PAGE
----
The Division cautions that many of these services, which are marketed as tools that borrowers can use to get better loan terms or to influence loan modifications, are in fact scams. Furthermore, even if the audit is performed by a trained forensic auditor, a mortgage professional or attorney, there is no indication that paying for this service will help borrowers obtain a better or faster loan modification. The decision to modify a loan ultimately rests with the lender or mortgage loan servicer.
If you do choose to pay for loan modification services, please check the Nevada Division of Mortgage Lending’s list of licensed and bonded companies. If you think you are a victim of a forensic mortgage audit scam, you can file a complaint with the Nevada Division of Mortgage Lending. If your complaint concerns an attorney offering this service, you can file a complaint with the State Bar of Nevada.
Making Home Affordable
The Obama Administration established the Making Home Affordable program to help provide viable refinancing options for responsible homeowners, loan modifications for distressed homeowners, and incentives to ensure that lenders work to stabilize the housing market one home at a time.
Millions of responsible homeowners are unable to take advantage of historically low mortgage rates because they have lost value in their homes as a result of the downturn in the housing market. The Making Home Affordable program will help those homeowners that took out conforming loans owned or guaranteed by Fannie Mae and Freddie Mac to refinance into more affordable rates.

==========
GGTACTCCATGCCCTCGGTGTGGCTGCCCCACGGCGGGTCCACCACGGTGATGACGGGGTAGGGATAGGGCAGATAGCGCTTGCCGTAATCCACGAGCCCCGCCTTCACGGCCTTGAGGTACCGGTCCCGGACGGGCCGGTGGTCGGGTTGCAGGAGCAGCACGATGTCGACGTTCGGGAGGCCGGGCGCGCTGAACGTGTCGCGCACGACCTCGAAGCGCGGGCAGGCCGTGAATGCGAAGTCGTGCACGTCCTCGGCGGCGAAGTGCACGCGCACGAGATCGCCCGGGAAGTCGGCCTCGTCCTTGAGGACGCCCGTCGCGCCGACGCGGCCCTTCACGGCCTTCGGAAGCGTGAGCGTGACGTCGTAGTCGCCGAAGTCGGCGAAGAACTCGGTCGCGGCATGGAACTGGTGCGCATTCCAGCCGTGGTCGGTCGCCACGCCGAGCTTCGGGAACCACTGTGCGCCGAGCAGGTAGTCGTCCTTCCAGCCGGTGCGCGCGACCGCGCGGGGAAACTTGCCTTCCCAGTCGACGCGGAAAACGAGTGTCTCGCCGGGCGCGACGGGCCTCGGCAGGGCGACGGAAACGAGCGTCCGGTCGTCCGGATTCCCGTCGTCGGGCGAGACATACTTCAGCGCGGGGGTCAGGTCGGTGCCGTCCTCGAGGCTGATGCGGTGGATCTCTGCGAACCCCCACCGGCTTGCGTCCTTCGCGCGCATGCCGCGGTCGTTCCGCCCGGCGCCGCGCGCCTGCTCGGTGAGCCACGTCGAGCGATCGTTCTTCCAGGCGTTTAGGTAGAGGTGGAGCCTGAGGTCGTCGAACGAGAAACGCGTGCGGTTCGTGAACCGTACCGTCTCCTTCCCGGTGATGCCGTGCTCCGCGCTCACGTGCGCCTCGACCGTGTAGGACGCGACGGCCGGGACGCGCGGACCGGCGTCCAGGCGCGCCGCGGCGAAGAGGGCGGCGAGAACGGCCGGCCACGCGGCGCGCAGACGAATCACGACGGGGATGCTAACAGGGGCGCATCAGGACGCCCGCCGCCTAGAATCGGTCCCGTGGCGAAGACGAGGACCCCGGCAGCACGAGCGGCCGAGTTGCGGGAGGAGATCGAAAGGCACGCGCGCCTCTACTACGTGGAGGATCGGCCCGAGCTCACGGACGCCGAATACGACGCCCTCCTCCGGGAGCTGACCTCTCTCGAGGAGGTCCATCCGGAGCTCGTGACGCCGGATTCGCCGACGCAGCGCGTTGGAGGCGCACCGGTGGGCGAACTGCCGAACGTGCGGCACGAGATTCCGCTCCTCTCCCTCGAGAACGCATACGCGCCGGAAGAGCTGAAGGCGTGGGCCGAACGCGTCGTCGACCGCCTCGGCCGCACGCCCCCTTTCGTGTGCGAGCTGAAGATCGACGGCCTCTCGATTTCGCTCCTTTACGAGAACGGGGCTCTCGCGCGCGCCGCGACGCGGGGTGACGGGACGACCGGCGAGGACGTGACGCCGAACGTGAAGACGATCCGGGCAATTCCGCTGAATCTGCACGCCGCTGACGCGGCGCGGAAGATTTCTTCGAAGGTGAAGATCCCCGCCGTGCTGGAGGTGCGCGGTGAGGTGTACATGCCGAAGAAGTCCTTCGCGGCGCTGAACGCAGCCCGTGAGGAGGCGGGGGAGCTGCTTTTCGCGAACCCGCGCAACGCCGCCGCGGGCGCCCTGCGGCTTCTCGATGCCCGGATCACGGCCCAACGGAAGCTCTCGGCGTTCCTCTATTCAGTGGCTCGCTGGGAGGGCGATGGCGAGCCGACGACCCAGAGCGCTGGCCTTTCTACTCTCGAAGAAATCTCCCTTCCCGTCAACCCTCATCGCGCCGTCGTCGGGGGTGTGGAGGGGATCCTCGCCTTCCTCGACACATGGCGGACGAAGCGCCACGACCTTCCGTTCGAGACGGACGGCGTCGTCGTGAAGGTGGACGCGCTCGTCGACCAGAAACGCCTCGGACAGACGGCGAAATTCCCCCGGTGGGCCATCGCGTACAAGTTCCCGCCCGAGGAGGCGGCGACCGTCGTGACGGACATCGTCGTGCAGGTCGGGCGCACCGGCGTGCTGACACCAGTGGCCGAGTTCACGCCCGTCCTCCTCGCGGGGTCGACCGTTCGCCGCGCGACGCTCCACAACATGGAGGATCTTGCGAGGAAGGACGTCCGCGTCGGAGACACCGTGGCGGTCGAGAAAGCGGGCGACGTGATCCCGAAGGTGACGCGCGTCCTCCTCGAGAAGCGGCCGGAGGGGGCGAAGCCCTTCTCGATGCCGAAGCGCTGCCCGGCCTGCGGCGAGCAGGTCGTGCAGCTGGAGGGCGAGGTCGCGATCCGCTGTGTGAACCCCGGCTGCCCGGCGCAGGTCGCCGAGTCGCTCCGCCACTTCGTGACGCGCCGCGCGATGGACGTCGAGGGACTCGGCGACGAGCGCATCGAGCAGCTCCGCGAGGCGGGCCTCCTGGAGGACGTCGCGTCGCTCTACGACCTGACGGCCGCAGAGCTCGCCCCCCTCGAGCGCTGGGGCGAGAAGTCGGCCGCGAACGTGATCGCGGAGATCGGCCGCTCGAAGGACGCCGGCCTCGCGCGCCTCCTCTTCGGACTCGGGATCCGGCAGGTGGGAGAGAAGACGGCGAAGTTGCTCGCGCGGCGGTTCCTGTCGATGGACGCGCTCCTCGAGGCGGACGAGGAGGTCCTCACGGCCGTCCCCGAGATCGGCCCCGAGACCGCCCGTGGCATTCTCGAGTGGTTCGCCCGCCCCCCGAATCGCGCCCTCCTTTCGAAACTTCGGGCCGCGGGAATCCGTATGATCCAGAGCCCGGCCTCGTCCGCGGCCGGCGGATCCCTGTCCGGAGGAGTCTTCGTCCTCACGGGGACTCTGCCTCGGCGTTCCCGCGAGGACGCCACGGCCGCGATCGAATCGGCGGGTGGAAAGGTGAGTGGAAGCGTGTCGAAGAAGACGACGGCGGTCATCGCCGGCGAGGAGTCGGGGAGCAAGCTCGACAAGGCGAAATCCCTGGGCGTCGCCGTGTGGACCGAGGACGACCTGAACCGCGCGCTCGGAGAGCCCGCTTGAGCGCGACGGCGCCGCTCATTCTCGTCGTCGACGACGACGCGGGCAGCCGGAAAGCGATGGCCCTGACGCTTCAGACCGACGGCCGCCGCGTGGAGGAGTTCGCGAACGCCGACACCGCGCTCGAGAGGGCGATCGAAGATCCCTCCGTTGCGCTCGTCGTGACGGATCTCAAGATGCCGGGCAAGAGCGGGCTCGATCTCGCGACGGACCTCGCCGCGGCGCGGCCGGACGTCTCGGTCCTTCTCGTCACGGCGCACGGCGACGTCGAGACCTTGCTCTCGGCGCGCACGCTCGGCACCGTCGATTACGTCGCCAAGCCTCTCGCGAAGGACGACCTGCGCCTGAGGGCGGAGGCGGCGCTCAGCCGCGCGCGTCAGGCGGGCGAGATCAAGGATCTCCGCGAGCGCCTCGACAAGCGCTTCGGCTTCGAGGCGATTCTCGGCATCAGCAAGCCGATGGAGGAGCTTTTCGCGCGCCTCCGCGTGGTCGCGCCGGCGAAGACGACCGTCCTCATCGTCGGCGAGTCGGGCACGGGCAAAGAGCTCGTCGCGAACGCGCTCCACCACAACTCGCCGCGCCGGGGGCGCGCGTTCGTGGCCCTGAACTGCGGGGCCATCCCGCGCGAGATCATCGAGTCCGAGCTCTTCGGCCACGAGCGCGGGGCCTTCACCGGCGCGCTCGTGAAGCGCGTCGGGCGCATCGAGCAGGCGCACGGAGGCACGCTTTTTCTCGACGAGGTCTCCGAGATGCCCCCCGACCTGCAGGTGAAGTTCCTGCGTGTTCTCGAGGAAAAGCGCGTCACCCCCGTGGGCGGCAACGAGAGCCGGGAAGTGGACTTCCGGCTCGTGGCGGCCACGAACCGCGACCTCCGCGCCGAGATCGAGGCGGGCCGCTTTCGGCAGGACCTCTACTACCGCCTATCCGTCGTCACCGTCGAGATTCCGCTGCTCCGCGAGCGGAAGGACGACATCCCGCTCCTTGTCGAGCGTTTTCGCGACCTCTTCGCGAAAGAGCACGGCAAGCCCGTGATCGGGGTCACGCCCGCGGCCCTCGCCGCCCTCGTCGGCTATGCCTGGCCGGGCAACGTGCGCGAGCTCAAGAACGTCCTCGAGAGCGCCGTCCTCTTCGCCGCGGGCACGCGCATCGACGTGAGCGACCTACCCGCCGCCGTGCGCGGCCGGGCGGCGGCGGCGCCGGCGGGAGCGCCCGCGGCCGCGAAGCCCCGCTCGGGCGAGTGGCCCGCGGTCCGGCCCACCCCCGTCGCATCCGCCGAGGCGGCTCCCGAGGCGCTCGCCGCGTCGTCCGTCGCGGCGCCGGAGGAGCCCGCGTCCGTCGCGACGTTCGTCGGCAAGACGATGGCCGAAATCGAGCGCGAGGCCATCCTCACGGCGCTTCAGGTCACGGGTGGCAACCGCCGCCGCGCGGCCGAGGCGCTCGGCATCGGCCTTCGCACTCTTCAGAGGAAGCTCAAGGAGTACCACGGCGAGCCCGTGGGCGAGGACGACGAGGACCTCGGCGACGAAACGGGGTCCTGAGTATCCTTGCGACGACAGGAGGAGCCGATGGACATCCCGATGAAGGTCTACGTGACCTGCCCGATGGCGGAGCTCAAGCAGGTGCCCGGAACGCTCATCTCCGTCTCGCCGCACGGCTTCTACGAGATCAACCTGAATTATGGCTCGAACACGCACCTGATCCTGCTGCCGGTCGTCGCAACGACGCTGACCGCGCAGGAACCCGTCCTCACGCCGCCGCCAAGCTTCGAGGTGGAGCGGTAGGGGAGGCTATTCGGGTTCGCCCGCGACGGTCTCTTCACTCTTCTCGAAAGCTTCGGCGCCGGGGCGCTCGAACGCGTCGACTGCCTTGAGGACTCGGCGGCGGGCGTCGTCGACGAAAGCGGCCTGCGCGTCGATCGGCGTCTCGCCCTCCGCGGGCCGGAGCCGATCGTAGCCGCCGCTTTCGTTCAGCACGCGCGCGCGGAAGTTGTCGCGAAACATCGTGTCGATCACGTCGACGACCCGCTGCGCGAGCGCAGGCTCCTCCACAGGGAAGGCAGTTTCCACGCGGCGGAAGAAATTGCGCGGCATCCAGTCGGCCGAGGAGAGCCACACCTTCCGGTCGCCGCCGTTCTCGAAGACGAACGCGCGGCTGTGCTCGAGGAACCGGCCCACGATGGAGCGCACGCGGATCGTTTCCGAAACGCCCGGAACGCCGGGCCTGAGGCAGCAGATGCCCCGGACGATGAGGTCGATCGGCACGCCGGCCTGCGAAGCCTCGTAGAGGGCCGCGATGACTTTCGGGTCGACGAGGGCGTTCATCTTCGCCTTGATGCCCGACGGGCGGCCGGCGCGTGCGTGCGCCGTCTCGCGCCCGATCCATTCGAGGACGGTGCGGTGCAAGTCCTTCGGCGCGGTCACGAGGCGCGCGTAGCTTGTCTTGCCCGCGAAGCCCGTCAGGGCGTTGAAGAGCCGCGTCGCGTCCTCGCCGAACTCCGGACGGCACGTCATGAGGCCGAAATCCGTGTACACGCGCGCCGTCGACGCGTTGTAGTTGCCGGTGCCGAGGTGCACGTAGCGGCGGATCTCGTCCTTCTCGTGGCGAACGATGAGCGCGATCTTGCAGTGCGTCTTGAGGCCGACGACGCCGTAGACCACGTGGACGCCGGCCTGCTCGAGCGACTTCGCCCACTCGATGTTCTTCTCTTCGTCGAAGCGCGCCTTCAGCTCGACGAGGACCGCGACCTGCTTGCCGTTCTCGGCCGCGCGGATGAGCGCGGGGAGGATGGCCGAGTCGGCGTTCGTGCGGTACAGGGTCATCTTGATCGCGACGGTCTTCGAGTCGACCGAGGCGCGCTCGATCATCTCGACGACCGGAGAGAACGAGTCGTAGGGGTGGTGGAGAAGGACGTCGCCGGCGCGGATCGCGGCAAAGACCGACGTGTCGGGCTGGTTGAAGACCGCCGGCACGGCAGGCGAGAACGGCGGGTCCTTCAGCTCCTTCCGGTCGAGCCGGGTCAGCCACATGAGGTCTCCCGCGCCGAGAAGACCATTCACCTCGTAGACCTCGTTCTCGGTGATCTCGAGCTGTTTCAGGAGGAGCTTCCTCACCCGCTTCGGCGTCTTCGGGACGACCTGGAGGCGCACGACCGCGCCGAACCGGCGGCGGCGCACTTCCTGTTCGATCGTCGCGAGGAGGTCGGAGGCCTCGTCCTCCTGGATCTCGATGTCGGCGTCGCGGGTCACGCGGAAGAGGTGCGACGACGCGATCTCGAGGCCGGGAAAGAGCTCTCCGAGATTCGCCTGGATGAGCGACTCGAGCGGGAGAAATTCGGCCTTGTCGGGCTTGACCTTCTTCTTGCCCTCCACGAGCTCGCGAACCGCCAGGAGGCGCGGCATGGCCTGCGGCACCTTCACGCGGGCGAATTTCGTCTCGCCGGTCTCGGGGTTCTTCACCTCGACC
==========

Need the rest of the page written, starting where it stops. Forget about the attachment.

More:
Millions more struggle to stay current on their mortgage payments in the face of depleted household income. The Administration has proposed a comprehensive strategy to establish loan modifications that create a shared effort between the government and the lender to reduce the borrower’s monthly mortgage payment to as low as 31 percent and no more than 38 percent of income. This program requires institutions that receive government assistance to follow clear guidelines for preventable foreclosures and will help at-risk homeowners by implementing the following measures:
Additionally, the Administration recently improved the Hope for Homeowners (H4H) program, another mortgage-modification program that especially helps homeowners facing negative equity in their mortgage, a problem that unfortunately too many Nevadans face. This program allows homeowners to be placed in a fixed-rate, federally guaranteed mortgage in return for the mortgage holder agreeing to reduce the principal owed on the mortgage to a level below the current value of the home.